On a bitterly cold but clear March afternoon on the east coast of England in 1928 the tides of football history began to turn. Football pioneer Herbert Chapman, perhaps the country’s first manager in the modern sense of the word, took his Arsenal side up to Sunderland to take on long-serving Bob Kyle’s Sunderland, who had been a ever-present force in the upper echelons of Division 1 for decades.
The game was remarkable for a few reasons beyond the scoreline. It was 21-year-old Silksworth lad Bobby ‘Boy’ Gurney’s first appearance for Sunderland just under a year following injury, and it was he who took the plaudits with a hat-trick as Sunderland ran out 5-1 winners. This was a time well before the use of floodlights and the game took place during the working day, hence the match proceeded in front of a midweek crowd of less than 10,000 spectators. By way of context, over 40,000 would attend the Saturday fixture against local rivals Newcastle United three days later.
Gurney’s goalscoring started in the second minute and completed in the 80th. Sunderland went into the break 2-0 ahead, Dave Halliday adding to Gurney’s opener on 30 minutes. The second half was frantic, with the Gunners striking back on 54 minutes through star-striker Jack Lambert, only for the ‘Boy’ to restore the home side’s two goal lead a minute later. Arsenal were certainly no push overs, but the Lads continued to push forward and, after Gurney’s third, Alwyn Wilks completed the rout on 83 minutes to secure what would ultimately prove to be a vital two points.
This game also would mark Charlie Buchan’s final appearance at Roker Park, as he retired from the game at the end of the season aged 36. The Londoner had scored almost a goal every two games for Arsenal since his transfer from Wearside three years earlier, and Buchan was at the time Sunderland’s all-time record goalscorer; his tally of 209 goal would only ever be surpassed by the hat-trick hero of the day, Bobby Gurney.
But this changing of the goalscoring guard would be a footnote when compared to the seismic shift that was to follow in the wake of the game. The next day, 15th March 1928, 58-year-old Kyle, the man who had embodied the steadiest of hands at Sunderland AFC as Secretary-Manager for 23 years since his appointment in the midst of a financial scandal at the club 1905, the man who had brought Buchan to the club and finished third in the league for the previous three seasons, shocked English football by deciding that this victory was to be his final game in charge at Roker Park.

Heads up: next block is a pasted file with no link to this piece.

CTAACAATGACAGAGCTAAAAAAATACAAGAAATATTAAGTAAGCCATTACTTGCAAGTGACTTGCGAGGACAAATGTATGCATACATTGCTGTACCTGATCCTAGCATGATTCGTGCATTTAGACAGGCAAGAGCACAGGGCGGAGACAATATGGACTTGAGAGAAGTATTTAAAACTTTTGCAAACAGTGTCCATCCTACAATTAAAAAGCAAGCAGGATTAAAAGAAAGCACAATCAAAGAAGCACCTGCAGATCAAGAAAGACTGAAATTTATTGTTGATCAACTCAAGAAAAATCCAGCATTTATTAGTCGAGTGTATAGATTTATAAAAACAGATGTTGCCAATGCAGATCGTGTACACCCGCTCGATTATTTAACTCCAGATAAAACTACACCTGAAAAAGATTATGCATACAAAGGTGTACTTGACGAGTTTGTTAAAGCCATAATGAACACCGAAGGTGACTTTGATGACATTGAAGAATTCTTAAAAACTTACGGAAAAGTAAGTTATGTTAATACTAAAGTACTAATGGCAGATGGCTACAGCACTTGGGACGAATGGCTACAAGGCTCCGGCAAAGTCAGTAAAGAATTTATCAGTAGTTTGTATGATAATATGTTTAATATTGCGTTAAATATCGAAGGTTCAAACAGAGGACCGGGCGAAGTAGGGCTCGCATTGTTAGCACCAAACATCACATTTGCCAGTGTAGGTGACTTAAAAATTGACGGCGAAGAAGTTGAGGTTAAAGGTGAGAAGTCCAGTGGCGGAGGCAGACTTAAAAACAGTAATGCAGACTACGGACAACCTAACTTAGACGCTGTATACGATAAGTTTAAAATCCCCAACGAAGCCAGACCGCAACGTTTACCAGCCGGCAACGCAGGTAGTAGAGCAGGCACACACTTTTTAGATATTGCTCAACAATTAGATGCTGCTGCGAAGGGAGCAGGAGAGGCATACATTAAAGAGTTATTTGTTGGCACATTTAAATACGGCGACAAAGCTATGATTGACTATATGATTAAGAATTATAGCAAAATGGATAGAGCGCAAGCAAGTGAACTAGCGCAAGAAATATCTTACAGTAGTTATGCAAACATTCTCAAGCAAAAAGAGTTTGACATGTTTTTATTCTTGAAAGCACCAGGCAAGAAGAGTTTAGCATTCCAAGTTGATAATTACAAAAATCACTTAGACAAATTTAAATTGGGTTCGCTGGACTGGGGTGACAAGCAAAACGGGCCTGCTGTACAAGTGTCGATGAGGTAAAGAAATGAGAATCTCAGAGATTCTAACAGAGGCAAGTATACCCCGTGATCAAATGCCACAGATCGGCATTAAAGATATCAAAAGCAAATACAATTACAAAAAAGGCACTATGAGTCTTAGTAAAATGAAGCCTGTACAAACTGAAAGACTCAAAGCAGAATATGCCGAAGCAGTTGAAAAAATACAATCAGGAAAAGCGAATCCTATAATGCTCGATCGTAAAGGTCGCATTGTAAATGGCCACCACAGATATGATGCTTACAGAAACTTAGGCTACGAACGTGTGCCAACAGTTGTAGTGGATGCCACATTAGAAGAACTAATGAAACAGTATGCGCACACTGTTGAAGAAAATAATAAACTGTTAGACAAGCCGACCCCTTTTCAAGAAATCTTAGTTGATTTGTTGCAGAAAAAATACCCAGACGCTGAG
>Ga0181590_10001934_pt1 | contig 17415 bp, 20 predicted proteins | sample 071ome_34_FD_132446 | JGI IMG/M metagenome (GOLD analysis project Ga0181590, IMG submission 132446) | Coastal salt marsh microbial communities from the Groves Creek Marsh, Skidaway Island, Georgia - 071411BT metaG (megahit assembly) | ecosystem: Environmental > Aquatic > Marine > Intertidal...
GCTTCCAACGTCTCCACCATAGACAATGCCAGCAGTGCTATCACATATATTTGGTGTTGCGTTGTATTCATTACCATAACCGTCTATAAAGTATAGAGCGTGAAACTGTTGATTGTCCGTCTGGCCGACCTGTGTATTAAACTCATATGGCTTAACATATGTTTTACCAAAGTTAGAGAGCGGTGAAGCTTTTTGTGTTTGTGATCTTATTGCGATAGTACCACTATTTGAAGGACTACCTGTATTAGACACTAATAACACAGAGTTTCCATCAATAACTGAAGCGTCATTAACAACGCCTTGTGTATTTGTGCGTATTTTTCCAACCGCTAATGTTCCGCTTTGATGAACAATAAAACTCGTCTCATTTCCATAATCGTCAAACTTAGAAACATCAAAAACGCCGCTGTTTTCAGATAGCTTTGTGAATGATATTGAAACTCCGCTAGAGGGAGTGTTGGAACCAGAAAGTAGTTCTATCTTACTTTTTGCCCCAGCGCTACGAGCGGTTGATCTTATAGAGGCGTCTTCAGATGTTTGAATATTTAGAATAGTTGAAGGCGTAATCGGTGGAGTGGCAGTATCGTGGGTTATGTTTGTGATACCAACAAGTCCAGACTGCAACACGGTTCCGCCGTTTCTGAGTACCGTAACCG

There had been rumours of tension between Kyle and the club’s owners for a little while, and at a meeting on the Thursday he tendered his resignation, which had been accepted by the Sunderland board. The Irishman had led the club to the League title and FA Cup Final in 1913 and is - and very likely will forever remain - the longest serving manager in our club’s illustrious history; an almost incomprehensible 817 games, with 371 victories along the way.
Perhaps he felt secure that, with Gurney back and scoring goals alongside Dave Halliday, the time was right to pass on the button to the next generation of manager. But without Kyle to guide them, things began to fall apart for the Black Cats and they almost lost their ever-present status in the division.
The season would end up going right down to the wire; with trainer Billy Williams temporarily at the helm the team dropped down the table, ending in the most dramatic way possible in a final game relegation shoot-out against Middlesbrough. The top flight that season was quite unbelievably tight, only four points (two wins back then) separating the bottom 12 sides at the end of the season, and you can read the the story of that final match on Teeside in the article below.
Sunderland: McInroy, Murray, Thomson, Clunas, Parker, Whelan, Wilks, Gurney, Halliday, Wright, Hargreaves
Arsenal: Lewis, Parker, John, Baker, Butler, Blyth, Hulme, Buchan, Hoar, Lambert, Peel